A developer could honestly argue that he had no choice but to prey on the poor because his competitors would undercut him at sales time since they had saved so much money by destroying poor people’s homes and using CRA money.  When such a situation arises, the government has a duty to protect the helpless while creating a level playing field for others.  That is the essence of antitrust legislation. 

The City Was Not Helpless 

The city council could have passed the ordinance that a new project could have only twenty-five percent (25%) of the density of the destroyed RSO complex or signal family home. That would make poor people’s homes financially unattractive.  Such an ordinance is not rent control, which why the lament “We cannot do anything to due The Costa–Hawkins Rental Housing Act” was bogus. 

How The Vote Trading System Created the Current Nightmare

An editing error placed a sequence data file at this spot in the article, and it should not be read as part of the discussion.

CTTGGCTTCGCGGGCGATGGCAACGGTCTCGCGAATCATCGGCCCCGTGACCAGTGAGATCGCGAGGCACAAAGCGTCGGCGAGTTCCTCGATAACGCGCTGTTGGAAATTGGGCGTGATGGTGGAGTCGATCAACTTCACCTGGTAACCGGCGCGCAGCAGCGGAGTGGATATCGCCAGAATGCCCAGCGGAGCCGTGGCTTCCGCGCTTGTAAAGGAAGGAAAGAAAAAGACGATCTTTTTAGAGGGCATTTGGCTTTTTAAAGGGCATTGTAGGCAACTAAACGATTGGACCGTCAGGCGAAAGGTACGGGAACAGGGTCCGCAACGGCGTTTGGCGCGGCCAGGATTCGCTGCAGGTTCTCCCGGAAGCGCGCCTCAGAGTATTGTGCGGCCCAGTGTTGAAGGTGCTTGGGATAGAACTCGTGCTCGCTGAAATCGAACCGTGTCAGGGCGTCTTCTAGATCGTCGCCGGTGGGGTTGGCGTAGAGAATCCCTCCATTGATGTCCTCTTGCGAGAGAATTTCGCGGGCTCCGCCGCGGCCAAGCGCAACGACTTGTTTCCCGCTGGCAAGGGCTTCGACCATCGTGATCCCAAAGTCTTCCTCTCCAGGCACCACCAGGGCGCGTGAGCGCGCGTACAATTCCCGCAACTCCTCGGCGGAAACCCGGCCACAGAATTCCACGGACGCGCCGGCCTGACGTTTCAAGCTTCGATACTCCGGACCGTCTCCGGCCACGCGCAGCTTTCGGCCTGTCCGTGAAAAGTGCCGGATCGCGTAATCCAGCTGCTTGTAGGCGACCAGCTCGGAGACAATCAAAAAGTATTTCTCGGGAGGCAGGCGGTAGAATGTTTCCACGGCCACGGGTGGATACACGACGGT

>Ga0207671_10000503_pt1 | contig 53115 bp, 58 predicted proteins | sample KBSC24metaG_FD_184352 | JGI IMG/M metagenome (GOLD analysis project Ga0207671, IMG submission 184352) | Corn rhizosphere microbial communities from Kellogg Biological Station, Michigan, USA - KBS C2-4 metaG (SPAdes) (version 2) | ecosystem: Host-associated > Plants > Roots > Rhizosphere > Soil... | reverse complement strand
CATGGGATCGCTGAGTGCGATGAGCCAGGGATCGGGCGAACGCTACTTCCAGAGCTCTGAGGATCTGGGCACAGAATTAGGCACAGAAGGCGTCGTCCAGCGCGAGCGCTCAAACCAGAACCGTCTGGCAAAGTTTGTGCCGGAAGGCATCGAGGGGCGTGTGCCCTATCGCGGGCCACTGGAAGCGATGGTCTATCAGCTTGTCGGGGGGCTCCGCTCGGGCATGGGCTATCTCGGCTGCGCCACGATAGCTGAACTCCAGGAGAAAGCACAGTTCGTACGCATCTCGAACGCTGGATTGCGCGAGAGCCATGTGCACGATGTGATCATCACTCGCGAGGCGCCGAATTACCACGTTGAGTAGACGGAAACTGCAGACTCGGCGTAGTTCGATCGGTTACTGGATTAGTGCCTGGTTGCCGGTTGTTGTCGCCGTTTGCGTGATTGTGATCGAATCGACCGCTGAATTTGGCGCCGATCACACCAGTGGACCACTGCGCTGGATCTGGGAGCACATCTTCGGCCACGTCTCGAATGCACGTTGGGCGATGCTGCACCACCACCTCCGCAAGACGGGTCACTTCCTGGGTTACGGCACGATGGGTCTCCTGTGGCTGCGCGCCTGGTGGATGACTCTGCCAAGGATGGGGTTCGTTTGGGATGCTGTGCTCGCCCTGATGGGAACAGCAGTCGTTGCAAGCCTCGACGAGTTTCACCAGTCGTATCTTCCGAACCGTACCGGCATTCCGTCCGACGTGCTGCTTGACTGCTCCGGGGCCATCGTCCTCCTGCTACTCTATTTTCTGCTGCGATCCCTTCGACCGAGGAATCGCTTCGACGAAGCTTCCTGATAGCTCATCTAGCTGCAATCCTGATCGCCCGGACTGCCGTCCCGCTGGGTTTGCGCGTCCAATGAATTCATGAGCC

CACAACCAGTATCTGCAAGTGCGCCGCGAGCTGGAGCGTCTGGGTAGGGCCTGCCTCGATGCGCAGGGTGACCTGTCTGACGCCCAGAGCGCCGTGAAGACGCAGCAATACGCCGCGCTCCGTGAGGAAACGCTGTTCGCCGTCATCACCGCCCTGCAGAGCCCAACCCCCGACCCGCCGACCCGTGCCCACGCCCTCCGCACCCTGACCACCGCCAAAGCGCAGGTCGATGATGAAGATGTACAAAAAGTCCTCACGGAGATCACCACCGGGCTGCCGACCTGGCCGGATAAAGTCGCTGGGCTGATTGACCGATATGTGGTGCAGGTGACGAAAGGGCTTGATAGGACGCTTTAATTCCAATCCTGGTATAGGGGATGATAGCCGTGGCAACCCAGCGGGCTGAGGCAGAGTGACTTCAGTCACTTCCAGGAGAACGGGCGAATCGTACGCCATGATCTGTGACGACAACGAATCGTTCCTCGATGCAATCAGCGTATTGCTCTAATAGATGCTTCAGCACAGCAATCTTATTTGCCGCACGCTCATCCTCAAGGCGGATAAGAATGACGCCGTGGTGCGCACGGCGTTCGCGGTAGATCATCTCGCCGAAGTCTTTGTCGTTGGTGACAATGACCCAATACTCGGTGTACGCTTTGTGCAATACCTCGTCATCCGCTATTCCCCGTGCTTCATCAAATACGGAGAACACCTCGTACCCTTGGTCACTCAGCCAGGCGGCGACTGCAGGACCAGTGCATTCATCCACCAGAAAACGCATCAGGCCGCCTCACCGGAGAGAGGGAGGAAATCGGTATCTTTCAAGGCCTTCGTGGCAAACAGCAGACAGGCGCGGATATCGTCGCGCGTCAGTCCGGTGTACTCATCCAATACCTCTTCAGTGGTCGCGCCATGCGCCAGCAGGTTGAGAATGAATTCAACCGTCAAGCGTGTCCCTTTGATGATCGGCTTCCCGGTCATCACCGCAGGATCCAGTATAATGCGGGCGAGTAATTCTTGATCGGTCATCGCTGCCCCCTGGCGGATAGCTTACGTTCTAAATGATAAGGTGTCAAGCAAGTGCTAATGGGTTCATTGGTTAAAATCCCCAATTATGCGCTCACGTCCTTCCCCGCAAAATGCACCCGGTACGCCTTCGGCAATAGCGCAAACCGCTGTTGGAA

Let’s remember the $1.3 Billion the city is spending on homelessness in fiscal year 2023-2024 was caused by the corrupt Vote Trading System at city council.  It makes bribery very lucrative.  A developer has to be nice to only one councilmember.  Without the Vote Trading System, a developer would have to pay off a majority of the city council.  Without the Vote Trading System, bad projects would not have gotten through the city council. CD 13 Councilmember Hugo Soto-Martinez, for example, seems hell bent on destroying the 40 RSO units at 1719-1731 North Whitley Avenue in Hollywood.  Even though the developer already lost in court, CD-13 is letting him start all over . Unless his Eminence Hugo places the motion to destroy the RSO complex on the city council agenda, the project is dead.  Obviously, the grand, self-proclaimed champion the poor has not communicated this to the developer. Forty (40) RSO units house one hundred (100) people (40 units x 2.5 per LA household).  How much money has the city spent to house 100 homeless?  In 2022, it was  $8.7 M per 100 poor people   Of course, the city gives these millions to the developers who caused the homeless crisis.